Mr. Alvin Huynh
YEAR IN FORMATION
St. Bonaventure, Huntington Beach
American; Italian; Vietnamese; Korean
Bánh Xèo (Vietnamese Sizzle Crepe), of course! Rolled in Rice Paper with Pork Belly, Shrimp, Jicama, Lettuce.
Brussels, Belgium has the happiest people in the world but I would like to visit Hawaii one day!
Our Lady of La Vang/Fatima. Also one time, I drove to a middle of a desert at night to see an Apparition!
Originally born in Fountain Valley, from Santa Ana, my family which included 2 younger brothers and an older sister, moved to Huntington Beach in 3rd grade. From there I grew up interested in the sciences. I knew my passion for science grew exponentially where I would often spend hours in the Huntington Beach Public Library reading the entire science section on the carpeted floors because it was all so fascinating. My favorite was the bombardier beetle which mixes two chemicals in its abdomen to eject a hot noxious chemical spray from the tip of the abdomen with a popping sound. I contemplated on it all these years until I realized that it has to be very precise and specific, these two chemicals, which only lend credence towards its creator, the higher intelligent designer, God. In college, I obtained a B.S. in molecular biology with a minor in chemistry from CSULB, studying cancer as an undergraduate. I was in a few other labs post-graduate including one trying to cure demyelination disease of those afflicted of M.S. I became an 911 EMT because I was fascinated by healthcare, medicine, as well as physiology where I served the population of where I grew up in, as well as Southern Orange County near Irvine and LA. Throughout this all, I was involved in a lot of various ministries at St. Bonaventure Church including being a catechist, extraordinary minister, Eucharistic Youth Ministry, altar server. I guess you can say, growing up, I had a balanced life of both science and faith to sustain me.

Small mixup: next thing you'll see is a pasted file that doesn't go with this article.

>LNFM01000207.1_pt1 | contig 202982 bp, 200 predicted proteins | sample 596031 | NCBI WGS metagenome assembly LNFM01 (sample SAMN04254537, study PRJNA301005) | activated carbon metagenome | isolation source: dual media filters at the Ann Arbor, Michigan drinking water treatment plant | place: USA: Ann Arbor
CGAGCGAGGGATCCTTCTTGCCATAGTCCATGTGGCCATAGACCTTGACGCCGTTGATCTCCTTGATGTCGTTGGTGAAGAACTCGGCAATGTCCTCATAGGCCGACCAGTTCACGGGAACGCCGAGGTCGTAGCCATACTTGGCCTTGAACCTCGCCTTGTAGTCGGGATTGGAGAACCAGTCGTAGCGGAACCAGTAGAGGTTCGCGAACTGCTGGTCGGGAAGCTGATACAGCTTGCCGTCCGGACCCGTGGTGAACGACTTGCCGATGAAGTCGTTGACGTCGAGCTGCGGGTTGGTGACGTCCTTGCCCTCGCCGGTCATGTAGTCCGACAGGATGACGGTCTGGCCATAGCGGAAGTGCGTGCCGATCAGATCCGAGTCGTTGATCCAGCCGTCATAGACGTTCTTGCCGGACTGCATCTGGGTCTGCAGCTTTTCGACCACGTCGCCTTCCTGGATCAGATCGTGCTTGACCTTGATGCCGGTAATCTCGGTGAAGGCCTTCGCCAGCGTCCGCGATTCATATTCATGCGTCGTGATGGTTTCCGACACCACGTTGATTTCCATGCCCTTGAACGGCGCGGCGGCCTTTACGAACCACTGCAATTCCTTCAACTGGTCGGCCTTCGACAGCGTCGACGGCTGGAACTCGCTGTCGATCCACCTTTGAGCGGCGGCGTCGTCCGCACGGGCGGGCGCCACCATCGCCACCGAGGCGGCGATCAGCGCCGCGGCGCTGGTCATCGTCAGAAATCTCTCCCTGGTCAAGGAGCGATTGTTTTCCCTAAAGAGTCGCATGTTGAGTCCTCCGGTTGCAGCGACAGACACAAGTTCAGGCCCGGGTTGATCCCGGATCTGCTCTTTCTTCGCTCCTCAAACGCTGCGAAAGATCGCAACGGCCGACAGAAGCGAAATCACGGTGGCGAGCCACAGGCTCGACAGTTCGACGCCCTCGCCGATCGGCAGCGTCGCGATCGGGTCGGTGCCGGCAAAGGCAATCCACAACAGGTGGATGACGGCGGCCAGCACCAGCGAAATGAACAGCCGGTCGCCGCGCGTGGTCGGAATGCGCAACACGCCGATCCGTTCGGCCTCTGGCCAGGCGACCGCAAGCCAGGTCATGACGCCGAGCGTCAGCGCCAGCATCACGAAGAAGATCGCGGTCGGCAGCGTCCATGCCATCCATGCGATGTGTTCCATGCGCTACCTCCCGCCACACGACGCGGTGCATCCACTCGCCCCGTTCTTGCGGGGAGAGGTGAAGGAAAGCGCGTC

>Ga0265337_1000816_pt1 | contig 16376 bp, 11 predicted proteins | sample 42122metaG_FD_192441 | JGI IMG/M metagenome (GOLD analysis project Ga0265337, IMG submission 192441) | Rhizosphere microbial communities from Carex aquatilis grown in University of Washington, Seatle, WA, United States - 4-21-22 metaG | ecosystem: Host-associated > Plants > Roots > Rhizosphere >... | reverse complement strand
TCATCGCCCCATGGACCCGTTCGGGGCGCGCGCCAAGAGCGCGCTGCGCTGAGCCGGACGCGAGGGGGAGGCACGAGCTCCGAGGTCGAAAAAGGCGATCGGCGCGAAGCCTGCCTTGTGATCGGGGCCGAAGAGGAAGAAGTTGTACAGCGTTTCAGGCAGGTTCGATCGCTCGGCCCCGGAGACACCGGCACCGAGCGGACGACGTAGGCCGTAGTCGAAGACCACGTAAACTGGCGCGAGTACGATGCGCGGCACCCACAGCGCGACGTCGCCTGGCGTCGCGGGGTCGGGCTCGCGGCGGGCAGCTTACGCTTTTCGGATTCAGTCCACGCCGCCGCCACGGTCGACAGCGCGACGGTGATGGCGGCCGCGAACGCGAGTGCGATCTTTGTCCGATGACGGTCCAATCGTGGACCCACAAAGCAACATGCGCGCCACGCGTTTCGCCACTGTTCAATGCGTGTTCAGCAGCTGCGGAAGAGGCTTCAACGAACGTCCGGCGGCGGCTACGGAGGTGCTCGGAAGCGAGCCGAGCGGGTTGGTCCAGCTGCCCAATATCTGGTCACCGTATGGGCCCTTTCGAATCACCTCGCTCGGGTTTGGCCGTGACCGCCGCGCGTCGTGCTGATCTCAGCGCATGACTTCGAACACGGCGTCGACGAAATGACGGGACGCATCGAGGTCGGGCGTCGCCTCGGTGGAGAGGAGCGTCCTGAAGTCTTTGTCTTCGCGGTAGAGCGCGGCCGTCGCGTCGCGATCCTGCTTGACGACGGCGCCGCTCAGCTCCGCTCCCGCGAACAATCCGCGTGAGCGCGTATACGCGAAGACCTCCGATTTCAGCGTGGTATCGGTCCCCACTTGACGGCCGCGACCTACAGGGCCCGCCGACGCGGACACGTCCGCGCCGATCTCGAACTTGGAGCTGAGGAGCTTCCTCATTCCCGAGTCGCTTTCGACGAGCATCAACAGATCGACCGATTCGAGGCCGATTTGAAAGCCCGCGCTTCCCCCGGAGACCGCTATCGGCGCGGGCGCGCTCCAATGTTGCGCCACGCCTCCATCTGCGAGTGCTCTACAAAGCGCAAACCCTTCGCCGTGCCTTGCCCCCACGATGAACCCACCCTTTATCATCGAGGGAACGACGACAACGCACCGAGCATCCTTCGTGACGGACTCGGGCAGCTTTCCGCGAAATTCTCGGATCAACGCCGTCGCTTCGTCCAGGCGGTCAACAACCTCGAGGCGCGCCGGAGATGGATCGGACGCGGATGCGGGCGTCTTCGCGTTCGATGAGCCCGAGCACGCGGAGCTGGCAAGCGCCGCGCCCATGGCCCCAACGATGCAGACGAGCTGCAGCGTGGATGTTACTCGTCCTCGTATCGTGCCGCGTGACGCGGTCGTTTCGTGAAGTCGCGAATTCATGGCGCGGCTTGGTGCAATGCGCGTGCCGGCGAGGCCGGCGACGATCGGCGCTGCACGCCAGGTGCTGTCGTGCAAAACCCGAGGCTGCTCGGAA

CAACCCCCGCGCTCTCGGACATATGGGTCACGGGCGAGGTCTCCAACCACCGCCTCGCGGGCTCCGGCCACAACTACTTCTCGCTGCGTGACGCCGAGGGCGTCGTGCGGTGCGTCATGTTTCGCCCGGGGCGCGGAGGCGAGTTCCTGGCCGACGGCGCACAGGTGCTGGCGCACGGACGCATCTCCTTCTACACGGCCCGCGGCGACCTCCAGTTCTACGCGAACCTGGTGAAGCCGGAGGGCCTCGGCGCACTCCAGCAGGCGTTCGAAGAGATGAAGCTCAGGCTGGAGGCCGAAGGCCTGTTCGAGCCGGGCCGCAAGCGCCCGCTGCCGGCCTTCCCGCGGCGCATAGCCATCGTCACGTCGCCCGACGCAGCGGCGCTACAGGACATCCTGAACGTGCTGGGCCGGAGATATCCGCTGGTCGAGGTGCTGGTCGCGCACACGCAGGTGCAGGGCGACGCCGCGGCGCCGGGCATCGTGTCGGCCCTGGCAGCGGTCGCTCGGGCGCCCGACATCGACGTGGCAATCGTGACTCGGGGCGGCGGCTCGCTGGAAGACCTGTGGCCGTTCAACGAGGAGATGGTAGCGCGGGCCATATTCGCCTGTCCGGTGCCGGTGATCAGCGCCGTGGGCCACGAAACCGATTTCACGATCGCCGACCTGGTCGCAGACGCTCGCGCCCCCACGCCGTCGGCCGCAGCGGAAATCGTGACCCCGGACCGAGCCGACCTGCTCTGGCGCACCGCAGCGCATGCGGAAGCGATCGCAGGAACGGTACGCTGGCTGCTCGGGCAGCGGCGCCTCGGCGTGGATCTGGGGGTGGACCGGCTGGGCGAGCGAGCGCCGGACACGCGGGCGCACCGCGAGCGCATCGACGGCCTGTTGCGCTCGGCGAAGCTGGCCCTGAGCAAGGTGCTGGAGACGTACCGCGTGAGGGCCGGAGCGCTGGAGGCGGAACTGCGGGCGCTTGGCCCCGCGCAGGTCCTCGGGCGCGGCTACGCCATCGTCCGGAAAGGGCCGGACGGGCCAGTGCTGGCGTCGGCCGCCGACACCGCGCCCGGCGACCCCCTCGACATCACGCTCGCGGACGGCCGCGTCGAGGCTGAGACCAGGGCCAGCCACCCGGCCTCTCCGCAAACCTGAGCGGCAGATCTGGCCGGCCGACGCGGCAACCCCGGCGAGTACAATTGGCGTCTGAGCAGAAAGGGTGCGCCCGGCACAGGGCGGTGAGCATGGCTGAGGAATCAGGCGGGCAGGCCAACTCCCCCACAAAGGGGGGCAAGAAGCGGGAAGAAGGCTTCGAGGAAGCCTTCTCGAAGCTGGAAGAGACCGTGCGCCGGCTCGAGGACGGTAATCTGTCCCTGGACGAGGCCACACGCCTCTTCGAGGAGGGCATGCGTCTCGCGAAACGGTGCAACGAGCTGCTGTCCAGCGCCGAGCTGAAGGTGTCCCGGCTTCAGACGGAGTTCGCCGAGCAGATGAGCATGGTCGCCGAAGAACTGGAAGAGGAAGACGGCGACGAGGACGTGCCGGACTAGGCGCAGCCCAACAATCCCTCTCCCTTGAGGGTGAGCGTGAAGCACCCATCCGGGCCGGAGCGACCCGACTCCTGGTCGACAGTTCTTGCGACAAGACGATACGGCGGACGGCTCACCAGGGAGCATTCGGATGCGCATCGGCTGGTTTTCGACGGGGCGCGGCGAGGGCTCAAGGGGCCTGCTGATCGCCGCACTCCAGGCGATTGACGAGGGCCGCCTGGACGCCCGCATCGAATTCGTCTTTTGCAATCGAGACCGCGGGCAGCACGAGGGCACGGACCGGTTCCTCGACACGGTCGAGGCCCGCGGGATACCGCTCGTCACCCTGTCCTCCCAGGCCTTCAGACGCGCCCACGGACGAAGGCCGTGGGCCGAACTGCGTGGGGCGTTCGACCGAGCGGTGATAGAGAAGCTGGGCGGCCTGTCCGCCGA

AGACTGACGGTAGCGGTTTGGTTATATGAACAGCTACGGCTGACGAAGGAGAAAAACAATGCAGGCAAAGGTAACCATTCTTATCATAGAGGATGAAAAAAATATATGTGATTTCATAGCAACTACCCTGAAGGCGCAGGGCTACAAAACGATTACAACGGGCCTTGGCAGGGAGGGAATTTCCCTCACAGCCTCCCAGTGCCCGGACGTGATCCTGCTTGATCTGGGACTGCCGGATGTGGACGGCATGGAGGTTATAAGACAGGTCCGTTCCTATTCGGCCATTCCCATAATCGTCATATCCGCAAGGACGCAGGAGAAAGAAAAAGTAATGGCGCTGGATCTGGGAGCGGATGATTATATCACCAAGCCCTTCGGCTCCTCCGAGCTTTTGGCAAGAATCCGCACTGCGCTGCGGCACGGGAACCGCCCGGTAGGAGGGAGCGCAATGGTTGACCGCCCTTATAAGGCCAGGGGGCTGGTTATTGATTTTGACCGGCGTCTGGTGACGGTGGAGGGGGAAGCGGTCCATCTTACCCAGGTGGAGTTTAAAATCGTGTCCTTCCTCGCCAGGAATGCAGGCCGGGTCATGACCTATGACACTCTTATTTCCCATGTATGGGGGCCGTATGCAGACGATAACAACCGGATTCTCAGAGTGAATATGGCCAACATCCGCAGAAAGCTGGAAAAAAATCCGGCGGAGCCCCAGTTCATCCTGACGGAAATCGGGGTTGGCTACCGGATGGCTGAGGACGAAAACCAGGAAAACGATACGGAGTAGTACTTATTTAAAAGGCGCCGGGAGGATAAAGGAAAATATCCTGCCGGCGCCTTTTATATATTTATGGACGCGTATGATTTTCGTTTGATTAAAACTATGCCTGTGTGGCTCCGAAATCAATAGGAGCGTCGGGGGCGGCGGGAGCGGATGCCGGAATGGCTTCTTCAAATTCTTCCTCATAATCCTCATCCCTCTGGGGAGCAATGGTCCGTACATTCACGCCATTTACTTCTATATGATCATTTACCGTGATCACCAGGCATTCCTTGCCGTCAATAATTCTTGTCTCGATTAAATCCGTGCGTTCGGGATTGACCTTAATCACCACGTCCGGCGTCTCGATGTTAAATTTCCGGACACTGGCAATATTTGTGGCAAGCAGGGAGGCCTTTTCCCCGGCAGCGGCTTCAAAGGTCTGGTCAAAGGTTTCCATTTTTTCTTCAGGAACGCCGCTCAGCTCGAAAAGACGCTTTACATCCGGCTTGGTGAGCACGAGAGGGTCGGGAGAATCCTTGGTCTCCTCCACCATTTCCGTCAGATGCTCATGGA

What are some of the factors that led to your decision to enter the seminary and discern the question of a vocation to the priesthood?
I think being involved in ministry all my life, I am surrounded by role models including university professors, my marital arts master, my Field Training Officer in EMT, medical doctors, but not least of which, are priests. Seeing a life dedicated to God, a life of service for others was very noble. Talking to a lot of priests, they all motivate me to become the best person I can be, no matter if I discerned priesthood or not.
Who are some of the people who influenced your decision to enter the seminary? What is it about them that assisted you?
Some of the people that influenced my decision to discern priesthood, first and foremost are my parents. They instructed me in the matters of faith as the earliest catechist and would pray nightly prayers without fail for as long as I lived. They are pillars of prayers. This is followed by my vocation and spiritual directors who listens and directed me. My parish who supports me including my pastor, the Catechist Faith Director and Chairwoman of the council as well as the parishioners of the English, Hispanic, and Vietnamese community. Not but last least is a priest from Louisiana who was the parochial vicar who took his time to talk to the community as well as trying to memorize the name of everyone. Not only that, he took an extra effort to celebrate additional mass during the week for the Vietnamese community as well as taking an interest in our lives.
Describe the moment that you knew you wanted to take the next steps to become a priest?
The moment I knew I wanted to be a priest was during the course of me teaching human physiology. Although I acknowledged that pedagogy is my passion, I felt unfulfilled. I felt a restlessness. Praying in front of the tabernacle and sometimes exposition of the Eucharist during perpetual adoration at 1am in the morning, I felt at ease. My anxiety seems to fade away. Going to the monthly vocations workshop with the hour of adoration really allowed me to talk to God who gently tugged at me to move on (as well as my vocational director who acknowledged it).